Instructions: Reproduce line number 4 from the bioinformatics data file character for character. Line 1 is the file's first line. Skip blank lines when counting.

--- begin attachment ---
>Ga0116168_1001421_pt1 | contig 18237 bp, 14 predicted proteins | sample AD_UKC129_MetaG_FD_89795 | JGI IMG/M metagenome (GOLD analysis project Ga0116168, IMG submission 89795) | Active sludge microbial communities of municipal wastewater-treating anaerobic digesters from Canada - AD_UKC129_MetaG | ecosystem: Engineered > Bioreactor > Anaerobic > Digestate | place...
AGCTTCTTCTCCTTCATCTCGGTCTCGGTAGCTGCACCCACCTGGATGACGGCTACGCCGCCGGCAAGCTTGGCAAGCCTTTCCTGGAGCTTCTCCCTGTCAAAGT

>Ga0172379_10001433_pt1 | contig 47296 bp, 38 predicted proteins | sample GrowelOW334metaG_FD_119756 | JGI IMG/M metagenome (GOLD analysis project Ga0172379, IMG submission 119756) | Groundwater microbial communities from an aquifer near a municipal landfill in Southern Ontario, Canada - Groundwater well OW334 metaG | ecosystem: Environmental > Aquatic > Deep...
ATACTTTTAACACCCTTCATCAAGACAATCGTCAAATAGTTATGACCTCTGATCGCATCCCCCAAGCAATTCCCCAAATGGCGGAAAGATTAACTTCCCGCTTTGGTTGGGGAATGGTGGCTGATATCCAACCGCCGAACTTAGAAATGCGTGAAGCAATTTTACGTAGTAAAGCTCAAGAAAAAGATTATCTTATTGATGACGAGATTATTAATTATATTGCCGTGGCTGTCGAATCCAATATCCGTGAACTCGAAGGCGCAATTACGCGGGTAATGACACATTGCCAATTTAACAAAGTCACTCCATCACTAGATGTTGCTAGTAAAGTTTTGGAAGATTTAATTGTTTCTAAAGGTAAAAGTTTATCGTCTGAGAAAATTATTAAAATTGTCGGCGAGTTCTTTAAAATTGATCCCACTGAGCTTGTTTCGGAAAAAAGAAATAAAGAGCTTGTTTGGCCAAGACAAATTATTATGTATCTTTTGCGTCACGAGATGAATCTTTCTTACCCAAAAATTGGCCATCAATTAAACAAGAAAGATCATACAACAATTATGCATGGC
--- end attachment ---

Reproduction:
ATACTTTTAACACCCTTCATCAAGACAATCGTCAAATAGTTATGACCTCTGATCGCATCCCCCAAGCAATTCCCCAAATGGCGGAAAGATTAACTTCCCGCTTTGGTTGGGGAATGGTGGCTGATATCCAACCGCCGAACTTAGAAATGCGTGAAGCAATTTTACGTAGTAAAGCTCAAGAAAAAGATTATCTTATTGATGACGAGATTATTAATTATATTGCCGTGGCTGTCGAATCCAATATCCGTGAACTCGAAGGCGCAATTACGCGGGTAATGACACATTGCCAATTTAACAAAGTCACTCCATCACTAGATGTTGCTAGTAAAGTTTTGGAAGATTTAATTGTTTCTAAAGGTAAAAGTTTATCGTCTGAGAAAATTATTAAAATTGTCGGCGAGTTCTTTAAAATTGATCCCACTGAGCTTGTTTCGGAAAAAAGAAATAAAGAGCTTGTTTGGCCAAGACAAATTATTATGTATCTTTTGCGTCACGAGATGAATCTTTCTTACCCAAAAATTGGCCATCAATTAAACAAGAAAGATCATACAACAATTATGCATGGC